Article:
I went into the summit building, bought a coffee at the cafeteria and sat down for my second PB&J. It felt a bit like a food court at an Interstate rest area, or like a ski lodge where everyone has come-in out of the elements to show-off designer ski clothing, except that when you glance out the windows you look out at clouds just barely higher. It felt dark and noisy and stuffy, but the coffee was good and I was out of the wind. I sat and wrote a few notes and then finished my coffee quickly so I could leave.
I continued north on the AT, turning-off to descend the mountain via the Jewell Trail.
A week earlier, I’d hiked up Katahdin, Maine’s highest mountain and the terminus of the Appalachian Trail. It was a wonderful hike, worthy of more words than I’m giving it here, but the contrasts between the two mountains are worth noting. It was my first time up Katahdin, and I’d grown a little weary of admitting that no, I hadn’t hiked up it- summers and fall had been work-time for me since I’d lived in Maine. But now that we took summers off, essentially taking a vow of poverty and more free time, here I was. It also helped that our friend Susan made the parking reservations and put us up in a hostel in Millinocket the night before.
Katahdin is in Baxter State Park, which according to the wishes of Percival Baxter, the Maine governor who created the park with his own funds and wherewithal, has a few bureaucratic hoops for us to jump through to ensure the park retains its wild nature. It would be easy to whine about having to make parking reservations, or arriving before 7 am to either claim your spot or lose it. And thru-hikers on the Appalachian Trail need to secure permits to hike up Katahdin – and the park limits the number of permits it will issue.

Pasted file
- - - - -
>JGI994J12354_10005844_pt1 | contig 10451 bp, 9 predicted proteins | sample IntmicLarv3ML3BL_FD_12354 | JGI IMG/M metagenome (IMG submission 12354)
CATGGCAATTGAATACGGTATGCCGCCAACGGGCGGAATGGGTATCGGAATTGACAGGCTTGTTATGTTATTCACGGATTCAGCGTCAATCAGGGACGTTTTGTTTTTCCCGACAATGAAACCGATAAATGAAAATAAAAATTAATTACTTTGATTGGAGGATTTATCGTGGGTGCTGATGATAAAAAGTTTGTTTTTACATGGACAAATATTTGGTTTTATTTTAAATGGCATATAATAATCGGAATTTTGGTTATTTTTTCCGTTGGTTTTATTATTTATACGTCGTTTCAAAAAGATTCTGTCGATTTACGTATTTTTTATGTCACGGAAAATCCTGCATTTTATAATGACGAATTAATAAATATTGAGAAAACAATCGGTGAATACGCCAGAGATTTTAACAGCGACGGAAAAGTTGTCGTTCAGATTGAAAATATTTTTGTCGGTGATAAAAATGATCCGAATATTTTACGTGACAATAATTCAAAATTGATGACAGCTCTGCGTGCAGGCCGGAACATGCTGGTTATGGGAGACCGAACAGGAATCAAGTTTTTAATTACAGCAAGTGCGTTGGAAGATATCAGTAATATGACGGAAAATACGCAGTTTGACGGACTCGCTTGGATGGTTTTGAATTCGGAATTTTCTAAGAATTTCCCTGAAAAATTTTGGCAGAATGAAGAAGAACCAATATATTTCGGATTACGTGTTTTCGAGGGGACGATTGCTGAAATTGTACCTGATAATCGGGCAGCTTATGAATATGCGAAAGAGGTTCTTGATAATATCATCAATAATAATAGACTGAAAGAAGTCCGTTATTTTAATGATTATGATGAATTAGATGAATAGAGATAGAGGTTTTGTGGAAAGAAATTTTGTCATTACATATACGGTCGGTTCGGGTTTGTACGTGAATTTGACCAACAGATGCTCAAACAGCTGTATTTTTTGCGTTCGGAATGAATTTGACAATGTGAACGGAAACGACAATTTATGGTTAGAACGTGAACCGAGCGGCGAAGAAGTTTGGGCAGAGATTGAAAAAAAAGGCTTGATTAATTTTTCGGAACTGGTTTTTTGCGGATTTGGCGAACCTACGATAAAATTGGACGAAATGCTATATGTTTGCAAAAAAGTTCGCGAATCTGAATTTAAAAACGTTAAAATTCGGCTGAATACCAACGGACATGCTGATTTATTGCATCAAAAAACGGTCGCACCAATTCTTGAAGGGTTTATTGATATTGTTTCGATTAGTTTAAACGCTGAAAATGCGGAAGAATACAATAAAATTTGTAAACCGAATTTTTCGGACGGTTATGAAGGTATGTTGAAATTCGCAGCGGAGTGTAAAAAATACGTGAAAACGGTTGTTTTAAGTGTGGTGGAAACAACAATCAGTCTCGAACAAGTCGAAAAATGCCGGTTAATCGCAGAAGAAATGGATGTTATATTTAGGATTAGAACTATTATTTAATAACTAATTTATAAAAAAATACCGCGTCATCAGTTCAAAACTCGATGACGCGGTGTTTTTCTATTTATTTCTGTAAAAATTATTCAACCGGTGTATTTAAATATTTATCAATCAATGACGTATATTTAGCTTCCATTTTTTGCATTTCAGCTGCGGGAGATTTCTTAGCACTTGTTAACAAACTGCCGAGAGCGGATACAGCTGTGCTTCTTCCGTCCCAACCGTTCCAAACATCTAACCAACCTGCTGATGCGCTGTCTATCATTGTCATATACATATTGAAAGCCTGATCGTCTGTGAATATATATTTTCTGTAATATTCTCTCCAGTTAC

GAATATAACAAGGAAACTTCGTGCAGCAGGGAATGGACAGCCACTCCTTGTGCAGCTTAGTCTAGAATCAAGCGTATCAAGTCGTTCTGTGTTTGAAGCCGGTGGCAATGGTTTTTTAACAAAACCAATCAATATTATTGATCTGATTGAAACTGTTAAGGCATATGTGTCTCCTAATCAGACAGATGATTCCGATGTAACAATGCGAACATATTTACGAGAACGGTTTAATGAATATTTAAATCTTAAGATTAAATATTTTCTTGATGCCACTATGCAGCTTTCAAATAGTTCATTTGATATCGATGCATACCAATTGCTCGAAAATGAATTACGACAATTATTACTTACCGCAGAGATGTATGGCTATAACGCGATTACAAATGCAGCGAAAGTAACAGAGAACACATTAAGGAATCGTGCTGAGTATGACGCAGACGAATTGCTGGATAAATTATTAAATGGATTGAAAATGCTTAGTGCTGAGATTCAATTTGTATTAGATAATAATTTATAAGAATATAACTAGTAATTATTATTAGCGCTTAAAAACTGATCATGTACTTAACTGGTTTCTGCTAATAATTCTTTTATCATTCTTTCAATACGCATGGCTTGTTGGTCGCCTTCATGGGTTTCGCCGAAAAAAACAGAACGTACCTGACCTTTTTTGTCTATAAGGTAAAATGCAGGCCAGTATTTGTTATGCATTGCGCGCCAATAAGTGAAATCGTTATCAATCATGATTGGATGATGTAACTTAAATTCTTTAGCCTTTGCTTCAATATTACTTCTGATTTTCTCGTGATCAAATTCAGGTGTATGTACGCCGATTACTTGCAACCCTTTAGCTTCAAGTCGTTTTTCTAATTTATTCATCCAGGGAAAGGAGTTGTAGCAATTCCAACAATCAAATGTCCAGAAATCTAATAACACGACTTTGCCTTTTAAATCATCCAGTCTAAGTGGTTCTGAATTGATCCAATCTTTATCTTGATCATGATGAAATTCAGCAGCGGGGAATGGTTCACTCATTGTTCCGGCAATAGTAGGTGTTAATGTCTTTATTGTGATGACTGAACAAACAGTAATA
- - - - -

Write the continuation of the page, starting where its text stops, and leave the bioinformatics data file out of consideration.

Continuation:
Susan and I hiked up the Hunt Trail, the final 5.2 miles of the Appalachian Trail, and met a few thru-hikers as we walked, which leant a particular feeling to our hike, sharing in a momentous event for people who had imagined this day for months.
Arrival at the summit is akin to reaching the destination of a pilgrimage. Some arrive at the iconic sign in tears. Some kiss the sign or place their forehead to it for a moment of silent meditation. Some can’t contain themselves and cry-out in joy. Everyone poses for a photo with the sign, often in configurations that have been considered for months. Everyone who arrives at this peak has put some effort into it, and there’s a feeling of camaraderie… of sharing this amazing holy place with a variety of other hikers, who may be diverse, but at least share something- they’ve all taken the trouble to get here under their own steam. People were generally quiet and respectful of each other, quick to share the experience somehow – by handing-off a camera for a snapshot, or saying ‘congratulations,’ or just quietly smiling at one another.
Both summits are something other than just the top of a mountain. They each have cultural implications- which is to say that you get to observe some human aspect of the place. Each is interesting in its own way, and worth experiencing. And its not lost on me that there’s something good in the fact that people who might never otherwise experience a mountaintop can get out of a car or a train at the top of Mount Washington. It has been a tourist icon for maybe a century and a half, and that in itself is interesting. It is what it is. But I am so grateful that Katahdin is undeveloped. Somehow, that experience from Katahdin stays with me a little more than the one atop Mount Washington; in fact it makes it easier for me to shrug-off whatever negative feelings I might have about tourist hordes atop a place that will never again feel so special and say ‘it is what it is,’ just knowing that places like Katahdin still exist.
You may have noticed that this blog post does not involve sea kayaking or Stonington. Yup.
These routes occur nowhere in my guidebook AMC's Best Sea Kayaking in New England.